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A Goldilocks Environment for REITs with Rates Expected to Stay Low and Limited New Supply of Real Estate: An Exclusive Wall Street Transcript Interview with Senior REIT Analyst Alexander D. Goldfarb

67 WALL STREET, New York - June 27, 2014 - The Wall Street Transcript has just published its REITs Report offering a timely review of the sector to serious investors and industry executives. This special feature contains expert industry commentary through in-depth interviews with public company CEOs and Equity Analysts. The full issue is available by calling (212) 952-7433 or via The Wall Street Transcript Online.

Topics covered: Apartment, Lodging, Self-Storage and Office REITs - Consolidation Activity - REIT Access to Capital - Residential and Commercial REITs - Correlation Between Macroeconomy and Real Estate - Agency Mortgage REITs - Supply and Demand Dynamics - Favorable REIT Fundamentals

Companies include: Boston Properties Inc. (BXP), Salesforce.com (CRM), Vornado Realty Trust (VNO), Parkway Properties Inc. (PKY), Essex Property Trust Inc. (ESS), Kimco Realty Corporation (KIM), Developers Diversified Realty (DDR), Simon Property Group Inc. (SPG) and many more.

In the following excerpt from the REITs Report, an expert analyst discusses the outlook for the sector for investors:

TWST: How are the real estate market fundamentals faring? Anything new in that regard?

Mr. Goldfarb: Real estate continues to do well. Office is one sector where you are seeing fundamentals accelerating, and that's typical; it's a late-cycle play. That's what we expected toward the end of last year, and that's been playing out.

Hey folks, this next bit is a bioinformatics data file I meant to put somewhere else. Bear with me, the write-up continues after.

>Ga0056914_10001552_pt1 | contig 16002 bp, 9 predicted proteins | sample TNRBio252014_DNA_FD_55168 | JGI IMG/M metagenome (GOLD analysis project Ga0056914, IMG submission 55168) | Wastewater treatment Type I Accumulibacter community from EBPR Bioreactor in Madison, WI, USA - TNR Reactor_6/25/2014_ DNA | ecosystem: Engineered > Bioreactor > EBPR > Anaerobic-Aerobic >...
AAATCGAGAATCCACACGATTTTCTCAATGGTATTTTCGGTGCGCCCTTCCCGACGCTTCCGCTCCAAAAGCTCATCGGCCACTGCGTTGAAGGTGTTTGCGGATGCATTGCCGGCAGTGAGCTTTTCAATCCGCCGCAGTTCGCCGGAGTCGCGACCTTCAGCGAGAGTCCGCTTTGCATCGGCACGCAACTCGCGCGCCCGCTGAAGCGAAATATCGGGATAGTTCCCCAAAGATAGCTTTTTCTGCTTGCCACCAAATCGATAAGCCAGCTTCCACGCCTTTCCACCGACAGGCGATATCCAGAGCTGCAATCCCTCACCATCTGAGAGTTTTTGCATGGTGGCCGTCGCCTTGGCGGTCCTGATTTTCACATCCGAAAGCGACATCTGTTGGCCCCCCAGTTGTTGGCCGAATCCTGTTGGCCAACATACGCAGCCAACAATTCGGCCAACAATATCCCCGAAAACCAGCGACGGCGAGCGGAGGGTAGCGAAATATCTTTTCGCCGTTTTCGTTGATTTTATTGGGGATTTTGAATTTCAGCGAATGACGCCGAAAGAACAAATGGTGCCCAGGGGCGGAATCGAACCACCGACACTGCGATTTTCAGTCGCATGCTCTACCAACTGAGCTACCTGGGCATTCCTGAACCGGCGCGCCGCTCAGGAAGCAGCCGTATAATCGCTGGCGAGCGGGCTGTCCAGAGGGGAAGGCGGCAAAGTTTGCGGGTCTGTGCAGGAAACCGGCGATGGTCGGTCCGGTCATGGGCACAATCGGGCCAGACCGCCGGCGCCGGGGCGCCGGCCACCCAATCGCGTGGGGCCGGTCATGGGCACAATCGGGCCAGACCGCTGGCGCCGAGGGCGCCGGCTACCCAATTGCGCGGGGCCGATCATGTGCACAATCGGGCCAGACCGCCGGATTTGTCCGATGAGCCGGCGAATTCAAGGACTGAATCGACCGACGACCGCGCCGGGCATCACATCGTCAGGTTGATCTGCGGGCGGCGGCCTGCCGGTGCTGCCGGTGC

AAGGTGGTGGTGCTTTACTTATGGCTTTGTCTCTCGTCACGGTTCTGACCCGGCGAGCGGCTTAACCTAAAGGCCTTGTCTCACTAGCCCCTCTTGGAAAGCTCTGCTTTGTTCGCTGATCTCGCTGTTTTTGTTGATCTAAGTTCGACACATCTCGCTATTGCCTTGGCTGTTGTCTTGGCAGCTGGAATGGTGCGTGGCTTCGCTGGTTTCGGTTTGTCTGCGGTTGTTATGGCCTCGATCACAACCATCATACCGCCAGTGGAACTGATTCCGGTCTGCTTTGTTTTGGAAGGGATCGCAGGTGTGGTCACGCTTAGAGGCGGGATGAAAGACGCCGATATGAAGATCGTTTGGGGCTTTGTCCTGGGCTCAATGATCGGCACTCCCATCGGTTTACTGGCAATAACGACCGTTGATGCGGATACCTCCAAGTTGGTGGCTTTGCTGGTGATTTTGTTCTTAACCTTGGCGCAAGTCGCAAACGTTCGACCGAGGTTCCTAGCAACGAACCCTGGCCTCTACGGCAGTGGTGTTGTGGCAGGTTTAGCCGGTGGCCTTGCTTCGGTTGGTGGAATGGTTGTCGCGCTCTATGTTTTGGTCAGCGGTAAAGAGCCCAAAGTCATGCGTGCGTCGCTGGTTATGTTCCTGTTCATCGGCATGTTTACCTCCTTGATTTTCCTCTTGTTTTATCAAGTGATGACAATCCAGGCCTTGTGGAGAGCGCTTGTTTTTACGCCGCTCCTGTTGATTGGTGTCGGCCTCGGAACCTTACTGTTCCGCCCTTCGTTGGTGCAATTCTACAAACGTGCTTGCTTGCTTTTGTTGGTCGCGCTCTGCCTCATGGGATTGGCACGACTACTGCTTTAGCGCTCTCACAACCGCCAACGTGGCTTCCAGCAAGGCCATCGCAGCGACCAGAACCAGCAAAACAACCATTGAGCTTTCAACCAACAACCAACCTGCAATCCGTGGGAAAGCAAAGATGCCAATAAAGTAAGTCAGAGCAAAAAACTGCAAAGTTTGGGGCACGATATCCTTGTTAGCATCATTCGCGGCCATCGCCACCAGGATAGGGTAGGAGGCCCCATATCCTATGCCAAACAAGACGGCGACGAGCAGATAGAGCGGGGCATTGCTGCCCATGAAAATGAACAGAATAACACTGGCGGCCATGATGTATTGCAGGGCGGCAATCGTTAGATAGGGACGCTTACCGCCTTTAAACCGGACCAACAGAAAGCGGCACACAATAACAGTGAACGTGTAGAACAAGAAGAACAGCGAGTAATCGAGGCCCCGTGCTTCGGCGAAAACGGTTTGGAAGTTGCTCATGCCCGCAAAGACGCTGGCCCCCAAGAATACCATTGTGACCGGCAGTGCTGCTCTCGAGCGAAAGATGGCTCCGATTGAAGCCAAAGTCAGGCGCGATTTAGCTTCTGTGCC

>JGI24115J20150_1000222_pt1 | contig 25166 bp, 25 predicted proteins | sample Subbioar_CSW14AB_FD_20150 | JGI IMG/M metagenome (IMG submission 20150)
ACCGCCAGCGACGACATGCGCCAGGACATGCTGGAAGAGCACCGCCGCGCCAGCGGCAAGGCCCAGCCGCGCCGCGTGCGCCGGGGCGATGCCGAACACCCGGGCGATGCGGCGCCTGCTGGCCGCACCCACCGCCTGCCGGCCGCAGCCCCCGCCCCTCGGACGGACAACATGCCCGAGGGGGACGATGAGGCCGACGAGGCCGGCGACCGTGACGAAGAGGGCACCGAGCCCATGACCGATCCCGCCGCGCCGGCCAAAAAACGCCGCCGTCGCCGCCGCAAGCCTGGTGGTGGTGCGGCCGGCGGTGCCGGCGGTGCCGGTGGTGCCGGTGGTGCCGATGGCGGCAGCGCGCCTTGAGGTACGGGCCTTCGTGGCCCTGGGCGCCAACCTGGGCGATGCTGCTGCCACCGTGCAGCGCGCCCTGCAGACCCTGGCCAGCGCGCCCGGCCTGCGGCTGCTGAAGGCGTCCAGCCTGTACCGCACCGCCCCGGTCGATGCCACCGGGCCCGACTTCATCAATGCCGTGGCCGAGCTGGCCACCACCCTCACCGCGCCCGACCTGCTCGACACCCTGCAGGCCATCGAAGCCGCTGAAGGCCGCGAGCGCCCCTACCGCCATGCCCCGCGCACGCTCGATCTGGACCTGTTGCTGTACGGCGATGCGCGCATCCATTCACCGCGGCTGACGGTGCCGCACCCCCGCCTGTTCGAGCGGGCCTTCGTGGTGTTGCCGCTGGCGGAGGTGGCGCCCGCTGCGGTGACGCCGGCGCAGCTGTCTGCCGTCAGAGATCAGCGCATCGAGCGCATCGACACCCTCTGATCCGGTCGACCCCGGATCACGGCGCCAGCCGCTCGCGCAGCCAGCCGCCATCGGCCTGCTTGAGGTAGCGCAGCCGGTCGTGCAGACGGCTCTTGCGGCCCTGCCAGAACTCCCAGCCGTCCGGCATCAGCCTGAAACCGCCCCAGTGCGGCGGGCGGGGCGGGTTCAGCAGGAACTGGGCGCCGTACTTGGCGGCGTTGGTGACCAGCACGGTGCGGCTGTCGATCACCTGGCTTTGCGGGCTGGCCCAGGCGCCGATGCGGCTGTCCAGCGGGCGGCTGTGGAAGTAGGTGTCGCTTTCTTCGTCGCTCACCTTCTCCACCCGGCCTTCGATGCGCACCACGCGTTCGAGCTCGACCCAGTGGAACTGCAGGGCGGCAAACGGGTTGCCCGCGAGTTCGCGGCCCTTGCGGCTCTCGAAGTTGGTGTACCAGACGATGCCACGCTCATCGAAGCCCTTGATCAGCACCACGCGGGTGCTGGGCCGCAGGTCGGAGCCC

The apartments have certainly benefited this year as finally people have realized that they are not going to be overwhelmed by supply, and that not everyone was going to move out to buy or rent homes. So you see the apartments really lead the REITs this year.

And the supply picture, which is always a concern - let's face it, real estate folks are pretty good at overbuilding - it looks pretty much in control this time. Even in multifamily, where you are seeing the most amount of supply, D.C. is really the only market where you have the confluence of weak jobs with too much building. If you look at Seattle or Houston or Austin or Northern California, as long as job growth remains, those markets will be fine, they should be able to power through it.

Banks are still demanding on the financing front, so they still want developers to put in 25%, 30% equity. Land costs are elevated, construction costs are elevated. Even in apartments, if you look at wood frames for just your generic garden-style apartment or any apartment that involves 2x4s, that's gotten very expensive. So there are some natural limiters.

If you look at multifamily over time, you'd have to go back to either the early 1970s, when the Baby Boomers hit the work force, or the mid-1980s, when people just built real estate for tax losses, to see multifamily starts well into the 500,000, 600,000 range. If you look today, it hit 400,000. Starts have bounced around over the past 20 years, but even during the condo boom they always basically remained a long trend line - 263,000 is the 20-year multifamily starts average...

For more of this interview and many others visit the Wall Street Transcript - a unique service for investors and industry researchers - providing fresh commentary and insight through verbatim interviews with CEOs, portfolio managers and research analysts. This special issue is available by calling (212) 952-7433 or via The Wall Street Transcript Online.